Monday, April 11, 2011

Considering a sentencing memo requires more than just reading it

There have been few published opinions of note lately, but there is one unpublished opinion of interest issued today.

In United States v. Pizzino, No. 09-2146 (6th Cir. April 11, 2011), the Sixth Circuit vacates and remands a within-guidelines sentence of 180 months for distributing CP because the district court did not address non-frivolous arguments for lenience. For a district court to merely state it “received and understood a defendant’s sentencing memorandum” is insufficient and “does not fulfill its duty" under § 3553(a). The failure to consider the supporting evidence and the defendant’s circumstances was procedural error, particularly when the district court responded in detail to the prosecution’s arguments, but failed to address arguments of defense counsel.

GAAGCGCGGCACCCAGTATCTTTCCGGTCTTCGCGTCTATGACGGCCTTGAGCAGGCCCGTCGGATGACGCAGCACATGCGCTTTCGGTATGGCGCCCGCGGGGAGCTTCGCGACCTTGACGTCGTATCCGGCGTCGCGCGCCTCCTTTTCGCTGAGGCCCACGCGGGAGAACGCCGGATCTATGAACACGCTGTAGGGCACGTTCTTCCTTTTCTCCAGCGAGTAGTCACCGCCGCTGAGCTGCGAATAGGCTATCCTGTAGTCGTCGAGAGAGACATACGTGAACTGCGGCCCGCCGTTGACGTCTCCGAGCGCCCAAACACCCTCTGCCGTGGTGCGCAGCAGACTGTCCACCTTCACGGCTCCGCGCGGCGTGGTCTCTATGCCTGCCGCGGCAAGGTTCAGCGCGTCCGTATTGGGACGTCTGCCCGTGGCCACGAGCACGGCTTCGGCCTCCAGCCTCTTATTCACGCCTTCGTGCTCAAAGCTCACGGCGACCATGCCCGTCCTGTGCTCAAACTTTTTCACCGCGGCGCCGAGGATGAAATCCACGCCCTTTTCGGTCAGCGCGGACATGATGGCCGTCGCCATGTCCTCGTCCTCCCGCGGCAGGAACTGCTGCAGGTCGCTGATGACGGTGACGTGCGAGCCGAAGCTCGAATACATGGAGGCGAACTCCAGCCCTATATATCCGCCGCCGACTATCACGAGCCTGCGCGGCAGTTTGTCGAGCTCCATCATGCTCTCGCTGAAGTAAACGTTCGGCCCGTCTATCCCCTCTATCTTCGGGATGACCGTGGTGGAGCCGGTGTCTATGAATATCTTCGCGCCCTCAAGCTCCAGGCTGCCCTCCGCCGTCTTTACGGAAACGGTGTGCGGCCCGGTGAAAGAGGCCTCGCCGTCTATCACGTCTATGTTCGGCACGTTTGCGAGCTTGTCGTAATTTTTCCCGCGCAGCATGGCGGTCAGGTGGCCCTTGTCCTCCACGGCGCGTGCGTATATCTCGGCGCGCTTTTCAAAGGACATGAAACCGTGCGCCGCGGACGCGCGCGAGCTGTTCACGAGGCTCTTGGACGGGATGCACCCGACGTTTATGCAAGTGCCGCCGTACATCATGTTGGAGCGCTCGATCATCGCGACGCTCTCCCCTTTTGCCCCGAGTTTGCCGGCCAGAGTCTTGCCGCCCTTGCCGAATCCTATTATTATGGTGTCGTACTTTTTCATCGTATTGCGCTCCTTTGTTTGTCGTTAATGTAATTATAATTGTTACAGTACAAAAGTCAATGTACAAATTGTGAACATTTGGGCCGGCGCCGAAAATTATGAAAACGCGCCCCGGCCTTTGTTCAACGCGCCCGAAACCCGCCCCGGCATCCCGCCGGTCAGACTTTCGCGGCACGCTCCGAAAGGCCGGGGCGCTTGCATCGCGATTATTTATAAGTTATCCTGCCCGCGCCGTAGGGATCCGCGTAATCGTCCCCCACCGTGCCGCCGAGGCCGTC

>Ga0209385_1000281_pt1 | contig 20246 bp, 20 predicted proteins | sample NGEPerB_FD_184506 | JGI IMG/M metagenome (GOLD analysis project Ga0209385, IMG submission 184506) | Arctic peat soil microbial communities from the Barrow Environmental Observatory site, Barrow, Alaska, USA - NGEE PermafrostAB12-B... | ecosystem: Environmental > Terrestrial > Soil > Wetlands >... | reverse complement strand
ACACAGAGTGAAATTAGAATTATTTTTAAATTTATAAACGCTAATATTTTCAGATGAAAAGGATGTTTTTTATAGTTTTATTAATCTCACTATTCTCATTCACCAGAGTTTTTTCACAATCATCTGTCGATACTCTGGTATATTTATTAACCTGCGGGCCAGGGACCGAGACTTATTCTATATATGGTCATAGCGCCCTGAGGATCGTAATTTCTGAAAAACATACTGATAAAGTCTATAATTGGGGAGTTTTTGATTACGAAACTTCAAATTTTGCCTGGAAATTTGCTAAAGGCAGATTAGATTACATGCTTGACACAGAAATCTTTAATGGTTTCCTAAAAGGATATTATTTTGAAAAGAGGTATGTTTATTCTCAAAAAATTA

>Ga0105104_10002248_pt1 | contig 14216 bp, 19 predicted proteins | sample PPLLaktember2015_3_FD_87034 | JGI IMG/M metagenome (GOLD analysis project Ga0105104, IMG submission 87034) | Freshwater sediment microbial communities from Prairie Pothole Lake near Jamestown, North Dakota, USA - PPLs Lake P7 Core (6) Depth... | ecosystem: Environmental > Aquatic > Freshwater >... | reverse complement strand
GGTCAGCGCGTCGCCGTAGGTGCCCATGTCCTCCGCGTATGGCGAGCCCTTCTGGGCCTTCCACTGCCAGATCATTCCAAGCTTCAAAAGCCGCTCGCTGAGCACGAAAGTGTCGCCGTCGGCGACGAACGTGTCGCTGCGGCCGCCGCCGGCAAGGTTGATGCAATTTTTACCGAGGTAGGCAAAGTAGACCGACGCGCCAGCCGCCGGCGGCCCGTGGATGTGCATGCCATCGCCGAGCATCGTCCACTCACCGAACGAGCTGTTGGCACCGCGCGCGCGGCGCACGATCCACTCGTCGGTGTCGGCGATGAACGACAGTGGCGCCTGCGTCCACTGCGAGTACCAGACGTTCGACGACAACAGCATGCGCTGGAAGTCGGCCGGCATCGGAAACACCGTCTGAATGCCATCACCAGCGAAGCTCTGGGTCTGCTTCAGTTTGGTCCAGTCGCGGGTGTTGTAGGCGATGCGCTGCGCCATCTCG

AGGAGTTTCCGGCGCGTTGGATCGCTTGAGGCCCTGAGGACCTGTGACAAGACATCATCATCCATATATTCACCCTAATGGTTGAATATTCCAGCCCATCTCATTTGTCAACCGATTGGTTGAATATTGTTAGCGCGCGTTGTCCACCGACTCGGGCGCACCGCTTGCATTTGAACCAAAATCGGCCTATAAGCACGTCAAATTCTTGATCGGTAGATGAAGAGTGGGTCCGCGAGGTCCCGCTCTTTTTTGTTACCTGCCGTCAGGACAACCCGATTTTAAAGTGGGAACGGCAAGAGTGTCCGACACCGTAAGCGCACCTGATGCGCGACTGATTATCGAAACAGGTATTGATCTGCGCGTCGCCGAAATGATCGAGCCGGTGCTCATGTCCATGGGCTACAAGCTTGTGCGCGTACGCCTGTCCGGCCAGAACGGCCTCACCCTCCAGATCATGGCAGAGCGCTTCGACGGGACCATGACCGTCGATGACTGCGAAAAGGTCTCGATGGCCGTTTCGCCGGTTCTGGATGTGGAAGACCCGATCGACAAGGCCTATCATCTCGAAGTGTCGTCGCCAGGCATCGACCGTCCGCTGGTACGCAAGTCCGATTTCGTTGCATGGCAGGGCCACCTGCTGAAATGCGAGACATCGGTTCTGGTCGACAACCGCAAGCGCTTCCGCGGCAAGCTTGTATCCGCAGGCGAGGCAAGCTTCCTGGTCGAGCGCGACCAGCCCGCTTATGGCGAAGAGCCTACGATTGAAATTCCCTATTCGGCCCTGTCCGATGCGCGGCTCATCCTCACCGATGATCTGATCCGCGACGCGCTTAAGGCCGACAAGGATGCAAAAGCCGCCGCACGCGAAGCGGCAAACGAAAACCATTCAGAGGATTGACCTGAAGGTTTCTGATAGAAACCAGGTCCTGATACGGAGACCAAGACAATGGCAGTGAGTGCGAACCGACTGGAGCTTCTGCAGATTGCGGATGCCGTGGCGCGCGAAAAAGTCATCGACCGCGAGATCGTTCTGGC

In the sentencing memorandum, defense counsel presented several arguments for a lower sentence, including limited criminal history, low risk of recidivism, and the alternate sentences available, a statement from the defendant’s therapist, as well as the therapist’s notes, all of which highlighted progress and low risk of recidivism.

CP Guidelines are Presumptively Reasonable

In footnote seven, the Sixth Circuit notes many district court have expressed reservations about the child-pornography sections of the Guidelines being based solely on congressional mandates rather than empirical studies. However, the Sixth Circuit states the “presumption of reasonableness [of the Guidelines] attaches to all sentences within the Guidelines range; there is no ‘empirical evidence’ prerequisite.”

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